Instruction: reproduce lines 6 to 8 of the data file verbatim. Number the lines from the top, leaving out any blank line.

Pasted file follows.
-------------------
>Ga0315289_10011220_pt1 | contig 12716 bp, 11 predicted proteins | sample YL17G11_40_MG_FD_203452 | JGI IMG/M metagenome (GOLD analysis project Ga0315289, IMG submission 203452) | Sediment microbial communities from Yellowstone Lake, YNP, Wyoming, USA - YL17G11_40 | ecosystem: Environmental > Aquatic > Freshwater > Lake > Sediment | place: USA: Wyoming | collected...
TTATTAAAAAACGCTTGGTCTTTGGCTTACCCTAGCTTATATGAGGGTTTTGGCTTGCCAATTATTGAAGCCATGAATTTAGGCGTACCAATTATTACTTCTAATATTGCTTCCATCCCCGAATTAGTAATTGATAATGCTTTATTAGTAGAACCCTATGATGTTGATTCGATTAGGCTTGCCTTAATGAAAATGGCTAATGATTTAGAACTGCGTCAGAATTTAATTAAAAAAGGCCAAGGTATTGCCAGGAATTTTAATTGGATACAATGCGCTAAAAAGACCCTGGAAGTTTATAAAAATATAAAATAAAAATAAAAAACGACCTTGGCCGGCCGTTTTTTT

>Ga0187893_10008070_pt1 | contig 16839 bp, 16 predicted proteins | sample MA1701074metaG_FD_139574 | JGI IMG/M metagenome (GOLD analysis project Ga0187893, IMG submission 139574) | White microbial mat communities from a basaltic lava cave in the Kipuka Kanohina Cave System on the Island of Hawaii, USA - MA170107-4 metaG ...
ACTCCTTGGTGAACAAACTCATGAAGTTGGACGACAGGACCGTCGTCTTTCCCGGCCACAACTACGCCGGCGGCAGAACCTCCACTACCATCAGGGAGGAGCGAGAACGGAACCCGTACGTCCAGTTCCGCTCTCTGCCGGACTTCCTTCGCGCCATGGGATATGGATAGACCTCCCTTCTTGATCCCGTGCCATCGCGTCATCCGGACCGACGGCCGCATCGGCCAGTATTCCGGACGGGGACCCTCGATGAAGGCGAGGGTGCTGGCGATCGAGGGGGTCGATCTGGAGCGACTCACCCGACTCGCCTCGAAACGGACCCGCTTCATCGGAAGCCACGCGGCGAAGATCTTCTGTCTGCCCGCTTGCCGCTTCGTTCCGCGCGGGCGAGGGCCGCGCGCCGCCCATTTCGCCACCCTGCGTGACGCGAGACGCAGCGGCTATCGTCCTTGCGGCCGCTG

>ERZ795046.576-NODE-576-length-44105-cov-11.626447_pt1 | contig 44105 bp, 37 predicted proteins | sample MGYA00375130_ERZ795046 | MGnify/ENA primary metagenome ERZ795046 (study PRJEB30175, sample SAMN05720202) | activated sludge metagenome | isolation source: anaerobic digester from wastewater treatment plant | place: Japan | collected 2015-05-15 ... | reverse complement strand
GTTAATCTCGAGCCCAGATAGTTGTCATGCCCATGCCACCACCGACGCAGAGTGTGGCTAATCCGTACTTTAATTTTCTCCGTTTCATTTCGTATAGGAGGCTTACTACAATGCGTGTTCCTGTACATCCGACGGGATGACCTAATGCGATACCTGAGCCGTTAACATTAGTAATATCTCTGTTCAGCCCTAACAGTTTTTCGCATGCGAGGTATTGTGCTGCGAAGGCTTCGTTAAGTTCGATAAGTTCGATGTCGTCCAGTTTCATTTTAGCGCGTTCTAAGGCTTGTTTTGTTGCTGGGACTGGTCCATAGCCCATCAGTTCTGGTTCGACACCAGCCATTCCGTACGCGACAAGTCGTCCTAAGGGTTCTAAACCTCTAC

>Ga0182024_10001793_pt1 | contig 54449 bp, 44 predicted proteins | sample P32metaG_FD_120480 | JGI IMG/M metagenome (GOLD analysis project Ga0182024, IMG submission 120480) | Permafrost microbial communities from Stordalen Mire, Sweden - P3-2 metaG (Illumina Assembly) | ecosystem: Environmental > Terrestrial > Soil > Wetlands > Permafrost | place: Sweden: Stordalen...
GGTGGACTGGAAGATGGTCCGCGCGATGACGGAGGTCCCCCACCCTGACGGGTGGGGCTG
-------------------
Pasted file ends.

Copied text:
GTTAATCTCGAGCCCAGATAGTTGTCATGCCCATGCCACCACCGACGCAGAGTGTGGCTAATCCGTACTTTAATTTTCTCCGTTTCATTTCGTATAGGAGGCTTACTACAATGCGTGTTCCTGTACATCCGACGGGATGACCTAATGCGATACCTGAGCCGTTAACATTAGTAATATCTCTGTTCAGCCCTAACAGTTTTTCGCATGCGAGGTATTGTGCTGCGAAGGCTTCGTTAAGTTCGATAAGTTCGATGTCGTCCAGTTTCATTTTAGCGCGTTCTAAGGCTTGTTTTGTTGCTGGGACTGGTCCATAGCCCATCAGTTCTGGTTCGACACCAGCCATTCCGTACGCGACAAGTCGTCCTAAGGGTTCTAAACCTCTAC

>Ga0182024_10001793_pt1 | contig 54449 bp, 44 predicted proteins | sample P32metaG_FD_120480 | JGI IMG/M metagenome (GOLD analysis project Ga0182024, IMG submission 120480) | Permafrost microbial communities from Stordalen Mire, Sweden - P3-2 metaG (Illumina Assembly) | ecosystem: Environmental > Terrestrial > Soil > Wetlands > Permafrost | place: Sweden: Stordalen...
GGTGGACTGGAAGATGGTCCGCGCGATGACGGAGGTCCCCCACCCTGACGGGTGGGGCTG